Our Partners for “dream”: CASA of Travis County

We’re honored to partner with CASA of Travis County for our upcoming presentation of dream. This isn’t our first collaboration – for the past several years, students from our guitar classes at the Gardner Betts Juvenile Justice Center have performed at CASA’s swearing-in ceremonies for new volunteers. We talked with Callie Langford, their Director of Communications, to learn more about the services CASA provides for children in the welfare system.

I’ve worked with CASA of Travis County for the past ten years. CASA is a national organization that started over 40 years ago in Seattle, and the Travis County organization began in 1985. Last year we had over 700 volunteers helping almost 1,800 children.

We speak up for kids in the child welfare and foster care system. We recruit, screen, and train volunteers to work directly with kids in child protection services. Our volunteers don’t need a special education or background to become children’s advocates in the courtroom, in schools, and in the community.

The volunteers spend time building a trusting relationship with the child. If something goes wrong, or if the child is scared, the child knows to call the CASA volunteer.

To help build a well-rounded picture of the child’s experience, the volunteer gets to know the parents, foster home parents, shelter workers, therapists, doctors, attorneys, and case workers. The advocate will see the child more often than most parties on the case, and will go to the courtroom and defend the interests of the child or sibling group about four times a year. Unlike an attorney with multiple cases at a time, our CASA volunteers are focused on only one child or sibling group.

CASA volunteers keep children in protection services from falling through the cracks of the system.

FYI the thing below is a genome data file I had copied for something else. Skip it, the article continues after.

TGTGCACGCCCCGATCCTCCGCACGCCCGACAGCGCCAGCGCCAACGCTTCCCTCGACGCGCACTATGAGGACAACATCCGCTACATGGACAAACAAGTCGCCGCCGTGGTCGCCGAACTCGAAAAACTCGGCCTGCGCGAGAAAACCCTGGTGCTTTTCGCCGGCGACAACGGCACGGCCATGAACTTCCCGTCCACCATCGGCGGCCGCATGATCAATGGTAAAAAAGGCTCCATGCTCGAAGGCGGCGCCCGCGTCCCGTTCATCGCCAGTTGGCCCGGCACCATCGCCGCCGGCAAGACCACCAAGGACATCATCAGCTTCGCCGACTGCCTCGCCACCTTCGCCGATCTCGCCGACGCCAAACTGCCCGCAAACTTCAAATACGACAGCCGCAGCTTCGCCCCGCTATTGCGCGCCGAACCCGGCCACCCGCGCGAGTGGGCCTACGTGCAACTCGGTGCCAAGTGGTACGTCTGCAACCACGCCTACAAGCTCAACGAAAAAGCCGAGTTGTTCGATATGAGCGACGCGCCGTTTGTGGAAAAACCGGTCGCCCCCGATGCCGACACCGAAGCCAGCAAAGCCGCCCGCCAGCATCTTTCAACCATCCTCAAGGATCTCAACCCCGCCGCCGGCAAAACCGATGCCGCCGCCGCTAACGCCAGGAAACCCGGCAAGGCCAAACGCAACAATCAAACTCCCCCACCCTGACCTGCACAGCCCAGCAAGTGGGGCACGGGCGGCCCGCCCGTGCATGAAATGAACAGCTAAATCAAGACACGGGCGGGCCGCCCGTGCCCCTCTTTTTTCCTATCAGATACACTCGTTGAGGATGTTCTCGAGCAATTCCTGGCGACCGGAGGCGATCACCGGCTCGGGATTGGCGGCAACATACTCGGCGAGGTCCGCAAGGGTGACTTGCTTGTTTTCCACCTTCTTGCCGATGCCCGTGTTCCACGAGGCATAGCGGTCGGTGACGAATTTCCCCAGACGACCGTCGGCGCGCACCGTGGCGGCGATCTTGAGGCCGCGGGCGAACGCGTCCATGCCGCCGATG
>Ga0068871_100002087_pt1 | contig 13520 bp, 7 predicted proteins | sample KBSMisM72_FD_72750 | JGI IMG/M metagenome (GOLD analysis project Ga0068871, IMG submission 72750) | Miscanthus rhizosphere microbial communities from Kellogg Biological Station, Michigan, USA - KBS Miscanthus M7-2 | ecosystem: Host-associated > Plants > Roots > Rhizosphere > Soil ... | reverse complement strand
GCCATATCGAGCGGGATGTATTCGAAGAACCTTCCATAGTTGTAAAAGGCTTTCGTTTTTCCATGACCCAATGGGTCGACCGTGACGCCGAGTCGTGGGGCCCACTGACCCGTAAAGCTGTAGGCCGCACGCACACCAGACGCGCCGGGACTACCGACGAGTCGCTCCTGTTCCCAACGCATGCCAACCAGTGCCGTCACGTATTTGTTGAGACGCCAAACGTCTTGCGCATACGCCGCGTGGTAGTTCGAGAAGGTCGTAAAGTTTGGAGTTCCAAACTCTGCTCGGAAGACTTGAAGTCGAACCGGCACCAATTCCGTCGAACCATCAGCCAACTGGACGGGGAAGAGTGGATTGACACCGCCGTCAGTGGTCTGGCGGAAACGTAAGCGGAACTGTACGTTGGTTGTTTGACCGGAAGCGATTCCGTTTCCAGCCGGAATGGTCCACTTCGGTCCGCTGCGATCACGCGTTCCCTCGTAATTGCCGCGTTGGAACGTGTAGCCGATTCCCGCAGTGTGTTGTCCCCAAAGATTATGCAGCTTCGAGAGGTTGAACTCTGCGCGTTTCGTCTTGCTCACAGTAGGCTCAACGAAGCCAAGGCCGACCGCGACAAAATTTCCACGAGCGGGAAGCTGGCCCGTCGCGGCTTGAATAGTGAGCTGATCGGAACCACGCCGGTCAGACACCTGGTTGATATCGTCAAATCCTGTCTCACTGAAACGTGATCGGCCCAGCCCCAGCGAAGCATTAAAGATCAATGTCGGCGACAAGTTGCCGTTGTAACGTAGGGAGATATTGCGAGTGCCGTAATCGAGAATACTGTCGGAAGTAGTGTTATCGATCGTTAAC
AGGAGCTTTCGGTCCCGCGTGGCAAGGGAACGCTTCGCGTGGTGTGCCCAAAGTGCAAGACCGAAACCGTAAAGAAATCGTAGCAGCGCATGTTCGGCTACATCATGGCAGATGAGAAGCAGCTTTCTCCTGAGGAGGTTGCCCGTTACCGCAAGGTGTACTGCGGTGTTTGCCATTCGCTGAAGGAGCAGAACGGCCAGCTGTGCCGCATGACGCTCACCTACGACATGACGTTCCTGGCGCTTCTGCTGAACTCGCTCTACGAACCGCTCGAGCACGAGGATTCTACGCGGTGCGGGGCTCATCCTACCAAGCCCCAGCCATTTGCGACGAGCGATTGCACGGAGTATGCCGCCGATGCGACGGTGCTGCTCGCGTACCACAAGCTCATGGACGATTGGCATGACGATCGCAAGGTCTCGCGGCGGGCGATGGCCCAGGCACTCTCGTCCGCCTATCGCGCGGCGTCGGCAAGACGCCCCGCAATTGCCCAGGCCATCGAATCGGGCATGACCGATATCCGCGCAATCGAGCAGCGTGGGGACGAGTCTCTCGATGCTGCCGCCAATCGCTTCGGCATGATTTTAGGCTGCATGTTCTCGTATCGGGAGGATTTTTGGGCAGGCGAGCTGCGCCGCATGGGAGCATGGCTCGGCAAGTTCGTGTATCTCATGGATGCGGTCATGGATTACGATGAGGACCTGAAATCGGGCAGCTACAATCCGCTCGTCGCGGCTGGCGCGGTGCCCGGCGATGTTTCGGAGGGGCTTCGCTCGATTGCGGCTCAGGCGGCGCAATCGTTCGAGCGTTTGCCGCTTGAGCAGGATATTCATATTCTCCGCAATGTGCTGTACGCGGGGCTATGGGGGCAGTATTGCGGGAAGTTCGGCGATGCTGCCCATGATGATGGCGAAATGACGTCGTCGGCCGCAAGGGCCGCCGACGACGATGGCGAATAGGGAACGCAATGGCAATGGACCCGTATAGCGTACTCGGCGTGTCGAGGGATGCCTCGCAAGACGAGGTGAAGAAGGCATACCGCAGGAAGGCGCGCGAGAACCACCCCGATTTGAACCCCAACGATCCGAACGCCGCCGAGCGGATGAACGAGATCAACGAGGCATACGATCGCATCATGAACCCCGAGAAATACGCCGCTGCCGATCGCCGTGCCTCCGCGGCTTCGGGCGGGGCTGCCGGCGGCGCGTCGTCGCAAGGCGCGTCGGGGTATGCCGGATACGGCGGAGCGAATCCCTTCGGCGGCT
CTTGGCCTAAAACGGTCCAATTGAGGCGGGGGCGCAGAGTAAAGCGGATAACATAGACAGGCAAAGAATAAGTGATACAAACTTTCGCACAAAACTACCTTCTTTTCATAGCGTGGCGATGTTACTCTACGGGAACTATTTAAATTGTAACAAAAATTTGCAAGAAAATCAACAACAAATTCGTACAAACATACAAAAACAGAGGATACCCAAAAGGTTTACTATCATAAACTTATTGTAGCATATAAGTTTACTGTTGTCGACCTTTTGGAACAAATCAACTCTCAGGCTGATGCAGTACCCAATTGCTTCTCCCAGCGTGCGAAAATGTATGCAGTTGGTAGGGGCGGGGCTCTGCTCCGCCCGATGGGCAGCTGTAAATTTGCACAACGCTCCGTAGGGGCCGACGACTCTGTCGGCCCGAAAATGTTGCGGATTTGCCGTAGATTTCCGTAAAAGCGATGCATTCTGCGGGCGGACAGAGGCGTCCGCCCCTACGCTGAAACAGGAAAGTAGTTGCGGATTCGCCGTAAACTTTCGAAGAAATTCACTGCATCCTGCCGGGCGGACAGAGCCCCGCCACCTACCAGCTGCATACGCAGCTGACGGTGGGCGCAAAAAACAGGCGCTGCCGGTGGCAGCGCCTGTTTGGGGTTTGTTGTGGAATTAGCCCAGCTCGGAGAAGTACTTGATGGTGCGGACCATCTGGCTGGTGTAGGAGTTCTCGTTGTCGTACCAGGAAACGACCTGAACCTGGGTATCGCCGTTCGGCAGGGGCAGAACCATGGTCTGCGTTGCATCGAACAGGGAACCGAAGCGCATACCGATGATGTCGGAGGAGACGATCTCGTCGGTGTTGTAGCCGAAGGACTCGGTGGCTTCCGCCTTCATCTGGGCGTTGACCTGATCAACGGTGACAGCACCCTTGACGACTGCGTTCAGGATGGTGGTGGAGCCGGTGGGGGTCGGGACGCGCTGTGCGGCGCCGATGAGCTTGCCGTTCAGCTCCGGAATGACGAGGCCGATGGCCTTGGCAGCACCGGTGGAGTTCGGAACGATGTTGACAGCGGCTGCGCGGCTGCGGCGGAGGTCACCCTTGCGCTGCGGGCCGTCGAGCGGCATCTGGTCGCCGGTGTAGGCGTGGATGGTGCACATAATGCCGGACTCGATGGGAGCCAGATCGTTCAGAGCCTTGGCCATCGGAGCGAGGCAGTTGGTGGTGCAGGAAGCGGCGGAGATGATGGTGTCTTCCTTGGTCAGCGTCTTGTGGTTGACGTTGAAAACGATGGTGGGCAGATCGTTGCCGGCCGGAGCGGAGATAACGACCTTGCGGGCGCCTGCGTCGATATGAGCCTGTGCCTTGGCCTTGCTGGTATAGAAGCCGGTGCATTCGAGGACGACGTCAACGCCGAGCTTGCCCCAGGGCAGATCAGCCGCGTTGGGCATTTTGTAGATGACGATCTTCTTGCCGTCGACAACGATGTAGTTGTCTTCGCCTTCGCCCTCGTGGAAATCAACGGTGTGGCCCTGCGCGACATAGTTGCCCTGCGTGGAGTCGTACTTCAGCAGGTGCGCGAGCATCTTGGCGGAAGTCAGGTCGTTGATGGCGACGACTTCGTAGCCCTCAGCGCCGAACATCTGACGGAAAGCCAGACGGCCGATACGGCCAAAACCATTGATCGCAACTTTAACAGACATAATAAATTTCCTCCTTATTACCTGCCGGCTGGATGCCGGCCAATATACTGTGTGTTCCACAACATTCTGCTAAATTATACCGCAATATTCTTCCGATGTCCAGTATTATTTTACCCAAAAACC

It’s really a big commitment. About half of our volunteers have full-time jobs, and they range in age from 21 to 83. They have families, careers, and travel obligations. We ask our volunteers to commit to the lifetime of a case, which on average is around seventeen months. Volunteers typically give about fifteen hours per month.

It’s a really empowering and very engaging volunteer job, and probably the most professional volunteer role out there. I’m always amazed at how many people are able to do their end, and how much time they’re able to give. Our volunteers are incredible people.

A volunteer once told me that “It doesn’t take up time, it creates a space. It makes your life bigger.” 

I interviewed someone who was aging out of the CASA system a few years ago. We try to help the children make healthy adult connections and go in a successful direction after leaving our program. This young woman told me that she couldn’t decide between going to school to be an attorney or an engineer.

I asked where she would be without her Court Appointed Special Advocate, and she said with zero hesitation, “I’d be in jail.” She really attributed the success and direction in her life to her CASA volunteer.